In relation to Dublin Regulation based on the (Slovenian) International Protection Act it is possible to detain asylum seeker for the purpose of successful transfer of asylum seeker to the responsible State. According to the well-established case-law the Ministry must ground its decision on detention on the principle of proportionality, so that detention is shown to be necessary in order to secure effective application of the Dublin regulation and the Ministry must also explain why detention will take place in Centre for Aliens and not in Asylum Home, where living conditions are better that in the Centre for aliens or why less intensive interference in freedom of movement would not be sufficient to attain the legitimate purpose. [11]

I believe the problems with Dublin Regulation will remain as long as we would not have a really Common European Asylum System. There are significant differences in interpretation and application of Geneva Convention and EU law on asylum in European States and we know, already from the decision of the ECtHR in case of T.I. v. the U.K. From 2000 (that is 3 years before the adoption of the Dublin regulation), that States are not allowed to adopt only so called formal approach to Dublin cases. In T.I. the British Government advocated against the interpretation of the Court which would impose a policing function of assessing whether another Contracting state is complying with the Convention. In the words of British Government that would undermine the effective working of the Dublin Convention. The ECtHR rejected that argument of the British Government by saying that “indirect removal to an intermediary country, which is also a Contracting state, does not affect the responsibility of the United Kingdom to ensure that the applicant is not, as a result of its decision to expel, exposed to treatment contrary to Art. 3 of the Convention, nor can the U.K. automatically in that context on the arrangements made in the Dublin Convention” (para. 16).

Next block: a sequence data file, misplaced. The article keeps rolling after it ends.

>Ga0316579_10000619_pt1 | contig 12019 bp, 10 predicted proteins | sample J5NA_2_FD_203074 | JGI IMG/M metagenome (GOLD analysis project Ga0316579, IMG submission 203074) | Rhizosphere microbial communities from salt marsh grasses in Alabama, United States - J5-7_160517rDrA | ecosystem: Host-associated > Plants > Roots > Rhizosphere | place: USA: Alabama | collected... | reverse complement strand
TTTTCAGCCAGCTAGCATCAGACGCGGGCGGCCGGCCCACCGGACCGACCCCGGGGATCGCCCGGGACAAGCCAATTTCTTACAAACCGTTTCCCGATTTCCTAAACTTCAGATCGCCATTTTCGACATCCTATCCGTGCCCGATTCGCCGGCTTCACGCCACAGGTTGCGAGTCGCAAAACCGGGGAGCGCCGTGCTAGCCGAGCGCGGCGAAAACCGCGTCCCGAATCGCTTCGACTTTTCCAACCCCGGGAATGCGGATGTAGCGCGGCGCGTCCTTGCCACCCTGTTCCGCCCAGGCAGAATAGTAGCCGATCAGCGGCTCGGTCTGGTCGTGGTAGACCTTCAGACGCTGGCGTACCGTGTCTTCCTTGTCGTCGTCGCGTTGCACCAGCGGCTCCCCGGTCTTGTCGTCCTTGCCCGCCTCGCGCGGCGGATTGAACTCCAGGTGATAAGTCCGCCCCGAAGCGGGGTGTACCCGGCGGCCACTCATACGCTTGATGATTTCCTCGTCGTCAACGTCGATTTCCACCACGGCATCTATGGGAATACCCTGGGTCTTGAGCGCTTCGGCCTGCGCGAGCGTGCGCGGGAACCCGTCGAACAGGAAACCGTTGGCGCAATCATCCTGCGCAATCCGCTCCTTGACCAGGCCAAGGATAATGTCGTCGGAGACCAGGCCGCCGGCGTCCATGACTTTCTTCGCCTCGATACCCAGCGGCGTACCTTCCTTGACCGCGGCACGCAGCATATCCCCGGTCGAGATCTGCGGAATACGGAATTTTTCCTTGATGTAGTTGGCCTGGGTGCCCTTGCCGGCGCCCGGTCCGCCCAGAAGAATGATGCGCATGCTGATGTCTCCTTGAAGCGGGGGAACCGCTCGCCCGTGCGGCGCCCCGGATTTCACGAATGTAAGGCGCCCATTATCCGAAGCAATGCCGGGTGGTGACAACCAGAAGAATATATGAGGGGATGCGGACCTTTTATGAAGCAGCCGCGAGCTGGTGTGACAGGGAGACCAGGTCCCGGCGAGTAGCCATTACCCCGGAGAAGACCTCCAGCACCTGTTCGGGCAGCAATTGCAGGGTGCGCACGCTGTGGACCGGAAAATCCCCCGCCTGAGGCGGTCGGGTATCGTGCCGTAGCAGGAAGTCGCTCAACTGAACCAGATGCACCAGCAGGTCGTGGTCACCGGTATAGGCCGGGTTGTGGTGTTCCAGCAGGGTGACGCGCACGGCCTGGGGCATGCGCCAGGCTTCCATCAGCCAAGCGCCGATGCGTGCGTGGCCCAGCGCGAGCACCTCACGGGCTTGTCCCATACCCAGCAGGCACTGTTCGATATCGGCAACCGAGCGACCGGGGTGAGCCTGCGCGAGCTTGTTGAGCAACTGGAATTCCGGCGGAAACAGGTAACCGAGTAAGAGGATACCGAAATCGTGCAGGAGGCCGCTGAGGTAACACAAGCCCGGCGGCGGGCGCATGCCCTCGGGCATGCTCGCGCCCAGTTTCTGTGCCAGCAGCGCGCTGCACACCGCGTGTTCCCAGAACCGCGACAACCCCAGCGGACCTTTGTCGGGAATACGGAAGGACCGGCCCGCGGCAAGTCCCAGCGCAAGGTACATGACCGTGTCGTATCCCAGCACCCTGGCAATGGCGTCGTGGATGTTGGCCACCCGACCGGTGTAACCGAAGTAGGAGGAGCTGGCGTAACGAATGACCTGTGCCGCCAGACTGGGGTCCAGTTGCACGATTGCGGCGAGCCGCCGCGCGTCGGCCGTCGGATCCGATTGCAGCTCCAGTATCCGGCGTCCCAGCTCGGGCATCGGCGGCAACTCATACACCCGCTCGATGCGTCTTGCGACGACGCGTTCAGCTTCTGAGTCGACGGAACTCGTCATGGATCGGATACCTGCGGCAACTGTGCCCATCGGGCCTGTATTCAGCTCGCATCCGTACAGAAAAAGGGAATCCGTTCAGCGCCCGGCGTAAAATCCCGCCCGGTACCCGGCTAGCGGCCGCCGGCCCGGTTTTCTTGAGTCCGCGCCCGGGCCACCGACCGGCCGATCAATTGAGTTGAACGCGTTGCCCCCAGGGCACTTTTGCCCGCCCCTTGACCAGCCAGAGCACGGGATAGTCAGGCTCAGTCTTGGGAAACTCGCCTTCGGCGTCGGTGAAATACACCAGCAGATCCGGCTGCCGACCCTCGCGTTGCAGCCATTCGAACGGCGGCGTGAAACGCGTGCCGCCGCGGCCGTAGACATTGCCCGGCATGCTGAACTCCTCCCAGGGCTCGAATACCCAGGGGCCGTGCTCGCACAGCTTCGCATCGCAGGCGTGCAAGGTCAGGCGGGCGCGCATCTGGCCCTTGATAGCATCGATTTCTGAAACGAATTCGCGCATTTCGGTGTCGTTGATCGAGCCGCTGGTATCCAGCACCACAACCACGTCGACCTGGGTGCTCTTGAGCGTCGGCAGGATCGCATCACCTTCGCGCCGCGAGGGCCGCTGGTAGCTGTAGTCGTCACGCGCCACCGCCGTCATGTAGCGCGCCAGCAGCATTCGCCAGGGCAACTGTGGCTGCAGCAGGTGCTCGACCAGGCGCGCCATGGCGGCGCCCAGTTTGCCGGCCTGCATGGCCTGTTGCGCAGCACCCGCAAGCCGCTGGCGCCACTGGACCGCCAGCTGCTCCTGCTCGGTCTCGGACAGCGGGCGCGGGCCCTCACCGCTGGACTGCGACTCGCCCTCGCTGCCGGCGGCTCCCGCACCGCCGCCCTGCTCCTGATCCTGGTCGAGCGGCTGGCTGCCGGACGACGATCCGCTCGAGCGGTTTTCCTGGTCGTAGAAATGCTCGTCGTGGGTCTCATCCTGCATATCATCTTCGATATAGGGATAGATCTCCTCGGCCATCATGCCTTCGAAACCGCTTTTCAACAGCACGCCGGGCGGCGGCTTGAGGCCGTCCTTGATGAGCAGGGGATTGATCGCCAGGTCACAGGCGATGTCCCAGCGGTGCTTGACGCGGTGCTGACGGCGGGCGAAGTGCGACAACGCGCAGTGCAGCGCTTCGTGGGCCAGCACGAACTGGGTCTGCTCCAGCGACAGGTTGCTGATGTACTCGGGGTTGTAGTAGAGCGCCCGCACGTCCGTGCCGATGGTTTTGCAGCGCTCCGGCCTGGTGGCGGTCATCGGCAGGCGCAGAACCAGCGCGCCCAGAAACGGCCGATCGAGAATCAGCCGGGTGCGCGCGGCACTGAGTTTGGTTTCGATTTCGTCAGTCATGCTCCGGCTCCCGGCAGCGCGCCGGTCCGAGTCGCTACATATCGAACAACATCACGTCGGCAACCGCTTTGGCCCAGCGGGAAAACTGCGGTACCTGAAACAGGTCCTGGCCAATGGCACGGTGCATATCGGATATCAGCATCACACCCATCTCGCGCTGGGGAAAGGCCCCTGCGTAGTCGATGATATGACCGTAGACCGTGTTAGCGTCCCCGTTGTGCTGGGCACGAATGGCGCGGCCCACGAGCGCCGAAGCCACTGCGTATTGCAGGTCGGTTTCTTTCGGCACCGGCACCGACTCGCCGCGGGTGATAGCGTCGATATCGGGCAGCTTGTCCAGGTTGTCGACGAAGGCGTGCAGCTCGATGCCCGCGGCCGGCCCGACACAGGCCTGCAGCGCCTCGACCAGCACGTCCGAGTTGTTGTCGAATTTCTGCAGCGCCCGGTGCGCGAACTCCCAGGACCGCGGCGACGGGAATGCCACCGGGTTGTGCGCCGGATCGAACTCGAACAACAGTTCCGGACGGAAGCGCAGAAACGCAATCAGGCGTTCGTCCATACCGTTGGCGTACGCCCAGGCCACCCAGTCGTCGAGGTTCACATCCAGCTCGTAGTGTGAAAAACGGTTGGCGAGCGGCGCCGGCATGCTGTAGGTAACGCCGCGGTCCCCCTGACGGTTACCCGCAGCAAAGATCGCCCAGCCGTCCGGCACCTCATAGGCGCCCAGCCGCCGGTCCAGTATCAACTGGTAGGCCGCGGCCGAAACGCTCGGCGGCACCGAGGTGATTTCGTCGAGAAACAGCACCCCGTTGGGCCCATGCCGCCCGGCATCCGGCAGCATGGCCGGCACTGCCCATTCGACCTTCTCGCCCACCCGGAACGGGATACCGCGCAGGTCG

[1] Judgment of the Supreme Court in case I Up 284/2010 from 18 November 2010.

[2] The CJEU as the purposes of the DublinII. Regulation determines the mutual confidence between EU Member states, avoidance of backlogs and avoiding of forum shopping (C-411/10 and C-493710 from 21. December 2011, para. 79.

[3] In N.S. the CJEU noted that in 2010 90% of all illegal immigrants in EU have crossed the border of the EU in Greece (para. 87).

[4] See judgment of the CJEU in case N.S. (C-411/10 from 21 December 2011, paras. 10., 12).

[5] UNHCR Information Note on national practice in the application of Art. 3(2) of the Dublin II Regulation in particular in the context of intended transfers to Greece that States like Netherlands, Sweden, Norway, U.K., Belgium, Malta, Austria, Iceland stopped transfers to greece. We relied on the fact that the ECtHR in 2009 and in the first quarter of 2010 stopped 500 removals to Greece based on Rule 39 ; this was published in ECRE Bulletin Weekly. And we relied also on the judgment of the French Conseil d’Etat from 19 May 2010 (Ordonnannce no. 339478)

[6] Judgments of the Administrative Court in cases of I U 1591/2010-2 from 8 November 2010 ; I U 1737/2010-13 from 30. November 2010 ; I U 1745/2010-7 from 2. December 2010

[7] Judgment of the Supreme Court in case I Up 26/2011 from 20 January 2011.

[8] Judgment of the Administrative Corut in case I U 687/2011-9 from 26. april 2011.

[9] Judgment of the Supreme Court in case I Up 226/2011 from 25 may 2011.

[10] Judgment of the CJEu in case C-19/08 from 29. January 2009, paras. 46-50.

[11] Judgment of the Supreme Court in cases : I Up 46/2010 from 25. February 2010, I Up 680/2011 from 1. December 2011 and I Up 702/2011 from 8. December 2011.